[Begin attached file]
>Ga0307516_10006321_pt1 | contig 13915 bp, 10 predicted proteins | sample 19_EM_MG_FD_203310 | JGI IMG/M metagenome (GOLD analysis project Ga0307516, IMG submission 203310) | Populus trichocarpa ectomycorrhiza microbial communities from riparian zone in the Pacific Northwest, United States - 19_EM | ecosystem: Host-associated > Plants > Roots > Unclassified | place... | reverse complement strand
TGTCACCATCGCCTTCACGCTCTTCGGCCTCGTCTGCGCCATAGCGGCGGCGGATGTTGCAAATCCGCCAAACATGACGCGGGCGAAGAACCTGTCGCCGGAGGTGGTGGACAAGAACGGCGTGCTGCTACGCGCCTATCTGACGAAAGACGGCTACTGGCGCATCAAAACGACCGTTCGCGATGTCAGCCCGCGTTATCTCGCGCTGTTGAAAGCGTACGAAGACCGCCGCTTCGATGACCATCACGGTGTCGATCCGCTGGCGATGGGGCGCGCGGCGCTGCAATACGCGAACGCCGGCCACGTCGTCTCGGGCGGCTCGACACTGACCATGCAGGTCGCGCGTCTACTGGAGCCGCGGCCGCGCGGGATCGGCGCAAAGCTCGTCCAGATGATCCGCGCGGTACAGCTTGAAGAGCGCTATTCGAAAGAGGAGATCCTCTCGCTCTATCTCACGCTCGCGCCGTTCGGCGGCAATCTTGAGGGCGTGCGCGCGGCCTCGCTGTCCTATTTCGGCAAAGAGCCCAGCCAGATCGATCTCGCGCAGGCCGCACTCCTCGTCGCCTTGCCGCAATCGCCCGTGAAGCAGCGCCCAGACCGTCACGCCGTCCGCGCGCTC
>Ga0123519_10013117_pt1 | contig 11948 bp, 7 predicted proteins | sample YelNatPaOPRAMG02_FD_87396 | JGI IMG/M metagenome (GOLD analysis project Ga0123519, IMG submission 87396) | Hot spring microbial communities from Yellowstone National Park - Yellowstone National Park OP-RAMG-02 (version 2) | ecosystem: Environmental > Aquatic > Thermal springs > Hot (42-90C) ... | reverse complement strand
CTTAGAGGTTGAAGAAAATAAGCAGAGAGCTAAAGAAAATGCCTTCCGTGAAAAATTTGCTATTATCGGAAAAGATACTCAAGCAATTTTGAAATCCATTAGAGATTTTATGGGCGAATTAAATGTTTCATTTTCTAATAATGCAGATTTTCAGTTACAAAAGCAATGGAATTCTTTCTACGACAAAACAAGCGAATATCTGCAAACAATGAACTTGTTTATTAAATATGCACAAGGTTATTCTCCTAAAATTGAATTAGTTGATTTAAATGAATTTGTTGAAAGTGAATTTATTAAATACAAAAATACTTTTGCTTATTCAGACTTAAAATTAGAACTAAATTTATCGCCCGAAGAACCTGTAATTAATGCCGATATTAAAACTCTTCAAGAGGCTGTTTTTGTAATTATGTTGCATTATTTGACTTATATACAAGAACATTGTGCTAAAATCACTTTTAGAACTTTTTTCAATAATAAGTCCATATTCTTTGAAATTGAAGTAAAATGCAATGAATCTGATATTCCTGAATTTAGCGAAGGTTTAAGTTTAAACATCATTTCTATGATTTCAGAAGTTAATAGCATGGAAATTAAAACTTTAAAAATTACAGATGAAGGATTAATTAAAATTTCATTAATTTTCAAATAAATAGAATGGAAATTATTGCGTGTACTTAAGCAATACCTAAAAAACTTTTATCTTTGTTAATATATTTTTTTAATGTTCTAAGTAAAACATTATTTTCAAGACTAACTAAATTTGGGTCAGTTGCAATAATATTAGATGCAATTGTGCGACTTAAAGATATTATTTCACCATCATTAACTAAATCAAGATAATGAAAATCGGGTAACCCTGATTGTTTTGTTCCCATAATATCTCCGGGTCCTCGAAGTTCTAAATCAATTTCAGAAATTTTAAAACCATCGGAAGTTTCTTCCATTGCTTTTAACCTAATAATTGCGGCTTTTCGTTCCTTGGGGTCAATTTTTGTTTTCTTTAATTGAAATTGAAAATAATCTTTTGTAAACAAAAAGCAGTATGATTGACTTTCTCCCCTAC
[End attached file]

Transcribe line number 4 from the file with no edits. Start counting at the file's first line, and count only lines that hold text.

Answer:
CTTAGAGGTTGAAGAAAATAAGCAGAGAGCTAAAGAAAATGCCTTCCGTGAAAAATTTGCTATTATCGGAAAAGATACTCAAGCAATTTTGAAATCCATTAGAGATTTTATGGGCGAATTAAATGTTTCATTTTCTAATAATGCAGATTTTCAGTTACAAAAGCAATGGAATTCTTTCTACGACAAAACAAGCGAATATCTGCAAACAATGAACTTGTTTATTAAATATGCACAAGGTTATTCTCCTAAAATTGAATTAGTTGATTTAAATGAATTTGTTGAAAGTGAATTTATTAAATACAAAAATACTTTTGCTTATTCAGACTTAAAATTAGAACTAAATTTATCGCCCGAAGAACCTGTAATTAATGCCGATATTAAAACTCTTCAAGAGGCTGTTTTTGTAATTATGTTGCATTATTTGACTTATATACAAGAACATTGTGCTAAAATCACTTTTAGAACTTTTTTCAATAATAAGTCCATATTCTTTGAAATTGAAGTAAAATGCAATGAATCTGATATTCCTGAATTTAGCGAAGGTTTAAGTTTAAACATCATTTCTATGATTTCAGAAGTTAATAGCATGGAAATTAAAACTTTAAAAATTACAGATGAAGGATTAATTAAAATTTCATTAATTTTCAAATAAATAGAATGGAAATTATTGCGTGTACTTAAGCAATACCTAAAAAACTTTTATCTTTGTTAATATATTTTTTTAATGTTCTAAGTAAAACATTATTTTCAAGACTAACTAAATTTGGGTCAGTTGCAATAATATTAGATGCAATTGTGCGACTTAAAGATATTATTTCACCATCATTAACTAAATCAAGATAATGAAAATCGGGTAACCCTGATTGTTTTGTTCCCATAATATCTCCGGGTCCTCGAAGTTCTAAATCAATTTCAGAAATTTTAAAACCATCGGAAGTTTCTTCCATTGCTTTTAACCTAATAATTGCGGCTTTTCGTTCCTTGGGGTCAATTTTTGTTTTCTTTAATTGAAATTGAAAATAATCTTTTGTAAACAAAAAGCAGTATGATTGACTTTCTCCCCTAC